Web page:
If the BAFTA Awards are any indication, things are looking good for Niv Adiri, the only Israeli nominated for an Oscar in 2014 and part of the team responsible for the groundbreaking sound work on the blockbuster “Gravity.”

Adiri, who was born and raised in Kfar Vitkin in central Israel, picked up a trophy Sunday night from the British Academy of Film and Television, alongside Skip Lievsay, Christopher Benstead, Chris Munro and Glenn Freemantle, for their work producing the sound for the deep space thriller. (Lievsay, Benstead and Munro also share in Oscar nomination in the category of sound mixing, while Freemantle is nominated separately in the category of sound editing).

“Gravity,” in which Sandra Bullock plays an astronaut lost in space, has been hailed for its sound quality, and the ability of its production team to dream up an audio palette that is both realistic and stirring, despite the fact that in space, there literally is no sound.

Adiri, who is married with two small children, has made his home in England for more than a decade, so the BAFTA win, while not as high-profile as an Academy Award, is no doubt extra sweet.

The sound work for “Gravity,” a film set in space — where there is no sound — was built from vibrations, teased out from the high frequencies that humans hear and parsed down to their barest components. Bullock’s heartbeat, and the strange, almost “Star Wars”-like effect of her breath in a space suit, are so pure and spot-on that for the first time, film critics of “Gravity” found themselves focusing first on its sound and second on its acting.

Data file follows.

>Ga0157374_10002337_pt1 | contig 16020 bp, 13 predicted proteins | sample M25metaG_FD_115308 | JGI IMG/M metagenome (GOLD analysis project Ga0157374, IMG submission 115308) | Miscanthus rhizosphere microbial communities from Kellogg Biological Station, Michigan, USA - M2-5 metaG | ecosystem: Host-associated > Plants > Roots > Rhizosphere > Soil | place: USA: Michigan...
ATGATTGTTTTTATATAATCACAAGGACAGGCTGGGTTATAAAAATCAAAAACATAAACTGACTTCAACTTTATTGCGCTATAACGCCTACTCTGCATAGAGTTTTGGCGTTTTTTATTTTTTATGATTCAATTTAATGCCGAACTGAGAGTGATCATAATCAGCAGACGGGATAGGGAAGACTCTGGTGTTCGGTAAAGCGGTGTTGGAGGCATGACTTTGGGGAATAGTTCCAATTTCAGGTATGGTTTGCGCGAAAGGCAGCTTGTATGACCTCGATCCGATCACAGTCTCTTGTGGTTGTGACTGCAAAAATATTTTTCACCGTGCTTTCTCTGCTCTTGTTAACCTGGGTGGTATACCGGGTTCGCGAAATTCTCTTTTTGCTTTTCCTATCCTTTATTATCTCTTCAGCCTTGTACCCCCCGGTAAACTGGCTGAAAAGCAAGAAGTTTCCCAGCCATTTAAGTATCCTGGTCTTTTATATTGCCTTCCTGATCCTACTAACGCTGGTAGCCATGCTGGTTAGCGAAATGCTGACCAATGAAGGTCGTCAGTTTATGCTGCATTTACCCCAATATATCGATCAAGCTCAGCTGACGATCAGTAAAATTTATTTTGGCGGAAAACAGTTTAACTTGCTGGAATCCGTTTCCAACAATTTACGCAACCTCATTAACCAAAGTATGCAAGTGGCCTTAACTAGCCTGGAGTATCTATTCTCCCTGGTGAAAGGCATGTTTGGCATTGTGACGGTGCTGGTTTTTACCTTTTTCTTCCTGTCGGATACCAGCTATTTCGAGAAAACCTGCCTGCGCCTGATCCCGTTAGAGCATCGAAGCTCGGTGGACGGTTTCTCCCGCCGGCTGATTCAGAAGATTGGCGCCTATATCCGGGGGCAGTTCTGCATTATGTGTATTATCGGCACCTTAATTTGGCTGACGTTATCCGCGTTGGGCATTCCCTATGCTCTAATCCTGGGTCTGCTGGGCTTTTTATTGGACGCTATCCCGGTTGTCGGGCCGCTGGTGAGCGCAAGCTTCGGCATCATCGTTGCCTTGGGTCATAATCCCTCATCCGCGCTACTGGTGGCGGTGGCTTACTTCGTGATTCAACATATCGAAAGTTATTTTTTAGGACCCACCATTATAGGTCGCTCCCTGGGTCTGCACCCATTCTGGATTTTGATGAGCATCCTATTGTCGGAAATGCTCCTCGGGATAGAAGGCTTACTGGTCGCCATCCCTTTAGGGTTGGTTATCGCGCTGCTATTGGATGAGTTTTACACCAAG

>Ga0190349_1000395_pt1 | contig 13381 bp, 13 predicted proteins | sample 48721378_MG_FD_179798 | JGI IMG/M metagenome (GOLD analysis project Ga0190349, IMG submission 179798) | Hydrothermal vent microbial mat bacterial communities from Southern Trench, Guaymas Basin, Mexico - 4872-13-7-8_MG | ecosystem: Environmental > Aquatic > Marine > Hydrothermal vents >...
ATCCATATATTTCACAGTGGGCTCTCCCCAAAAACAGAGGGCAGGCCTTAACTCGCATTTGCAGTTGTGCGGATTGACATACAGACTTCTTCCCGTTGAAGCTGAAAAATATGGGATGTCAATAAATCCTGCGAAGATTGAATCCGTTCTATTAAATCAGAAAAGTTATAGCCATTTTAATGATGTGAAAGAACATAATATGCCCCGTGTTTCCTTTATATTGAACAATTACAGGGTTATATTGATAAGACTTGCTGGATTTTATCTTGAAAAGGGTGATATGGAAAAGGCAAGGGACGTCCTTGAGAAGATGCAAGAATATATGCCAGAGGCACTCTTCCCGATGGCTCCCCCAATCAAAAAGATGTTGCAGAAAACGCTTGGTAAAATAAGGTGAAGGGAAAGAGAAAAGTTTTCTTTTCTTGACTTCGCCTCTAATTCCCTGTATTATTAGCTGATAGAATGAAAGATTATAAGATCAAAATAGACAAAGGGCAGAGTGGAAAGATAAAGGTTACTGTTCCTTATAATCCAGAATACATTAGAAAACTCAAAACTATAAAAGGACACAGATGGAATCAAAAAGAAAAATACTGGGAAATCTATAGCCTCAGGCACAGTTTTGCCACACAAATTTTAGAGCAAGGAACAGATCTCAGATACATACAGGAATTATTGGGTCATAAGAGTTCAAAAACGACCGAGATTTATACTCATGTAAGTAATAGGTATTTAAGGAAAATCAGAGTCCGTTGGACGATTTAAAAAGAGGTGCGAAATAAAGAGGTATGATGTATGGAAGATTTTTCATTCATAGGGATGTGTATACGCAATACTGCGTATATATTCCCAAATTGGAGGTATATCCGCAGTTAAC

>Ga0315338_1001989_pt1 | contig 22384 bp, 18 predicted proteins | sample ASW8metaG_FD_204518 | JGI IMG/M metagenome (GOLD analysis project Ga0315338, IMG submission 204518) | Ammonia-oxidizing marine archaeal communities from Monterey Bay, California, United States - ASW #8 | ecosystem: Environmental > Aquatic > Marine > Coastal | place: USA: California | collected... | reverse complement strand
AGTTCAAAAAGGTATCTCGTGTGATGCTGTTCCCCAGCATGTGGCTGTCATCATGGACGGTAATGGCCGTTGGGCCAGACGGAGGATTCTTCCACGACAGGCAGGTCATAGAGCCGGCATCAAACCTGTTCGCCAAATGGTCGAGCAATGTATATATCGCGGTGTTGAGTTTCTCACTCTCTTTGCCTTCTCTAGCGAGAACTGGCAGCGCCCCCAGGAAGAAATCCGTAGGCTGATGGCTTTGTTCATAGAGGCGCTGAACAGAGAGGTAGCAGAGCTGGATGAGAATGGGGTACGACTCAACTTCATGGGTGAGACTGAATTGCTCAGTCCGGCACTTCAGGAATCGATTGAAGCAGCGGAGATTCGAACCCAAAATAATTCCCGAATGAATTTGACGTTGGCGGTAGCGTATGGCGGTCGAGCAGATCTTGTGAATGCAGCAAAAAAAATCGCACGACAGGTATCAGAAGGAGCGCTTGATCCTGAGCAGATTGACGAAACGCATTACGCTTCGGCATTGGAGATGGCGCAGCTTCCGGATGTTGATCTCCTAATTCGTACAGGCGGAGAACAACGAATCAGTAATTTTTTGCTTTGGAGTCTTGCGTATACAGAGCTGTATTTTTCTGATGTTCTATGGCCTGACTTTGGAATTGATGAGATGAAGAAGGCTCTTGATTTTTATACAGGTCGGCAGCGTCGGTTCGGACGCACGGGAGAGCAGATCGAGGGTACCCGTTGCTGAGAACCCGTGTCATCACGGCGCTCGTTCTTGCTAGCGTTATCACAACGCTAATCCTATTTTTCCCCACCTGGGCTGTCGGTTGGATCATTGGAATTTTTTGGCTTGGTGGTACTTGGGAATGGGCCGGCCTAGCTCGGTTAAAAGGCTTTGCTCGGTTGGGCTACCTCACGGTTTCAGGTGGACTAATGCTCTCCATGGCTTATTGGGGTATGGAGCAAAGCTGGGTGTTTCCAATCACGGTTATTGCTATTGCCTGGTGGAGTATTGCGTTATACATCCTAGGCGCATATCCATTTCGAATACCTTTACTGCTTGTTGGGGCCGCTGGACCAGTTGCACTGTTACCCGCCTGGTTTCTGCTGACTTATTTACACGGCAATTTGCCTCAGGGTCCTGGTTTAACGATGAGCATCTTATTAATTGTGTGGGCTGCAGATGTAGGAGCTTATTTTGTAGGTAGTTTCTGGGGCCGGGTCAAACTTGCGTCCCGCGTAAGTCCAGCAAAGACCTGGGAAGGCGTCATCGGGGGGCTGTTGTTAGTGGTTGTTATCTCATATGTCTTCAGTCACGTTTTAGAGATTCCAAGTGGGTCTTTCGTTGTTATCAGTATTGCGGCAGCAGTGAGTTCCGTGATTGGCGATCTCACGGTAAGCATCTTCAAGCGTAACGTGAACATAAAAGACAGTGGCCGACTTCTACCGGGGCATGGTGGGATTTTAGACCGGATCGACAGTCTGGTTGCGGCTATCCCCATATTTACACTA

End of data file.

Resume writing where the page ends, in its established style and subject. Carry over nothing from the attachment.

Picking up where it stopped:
From right, Christopher Benstead, Skip Lievsay, Chris Munro, Glenn Freemantle and Niv Adiri, winners of best sound pose for photographers in the winners room at the EE British Academy Film Awards held at the Royal Opera House on Sunday Feb. 16, 2014, in London. (Photo by Joel Ryan/Invision/AP)

From right, Christopher Benstead, Skip Lievsay, Chris Munro, Glenn Freemantle and Niv Adiri, winners of best sound pose for photographers in the winners room at the EE British Academy Film Awards held at the Royal Opera House on Sunday Feb. 16, 2014, in London. (Photo by Joel Ryan/Invision/AP)

“You never really expect it,” Adiri has said of the flurry of accolades. “Sound is always such a big part of a film, but from very early on, it was obvious that the film would be big and we knew it would be pushed, because it is sort of breaking new ground.”

“I was born in a little village and used to milk the cows before school. This is all surreal for me,” he says. “You just do what you love doing and keep on doing it.”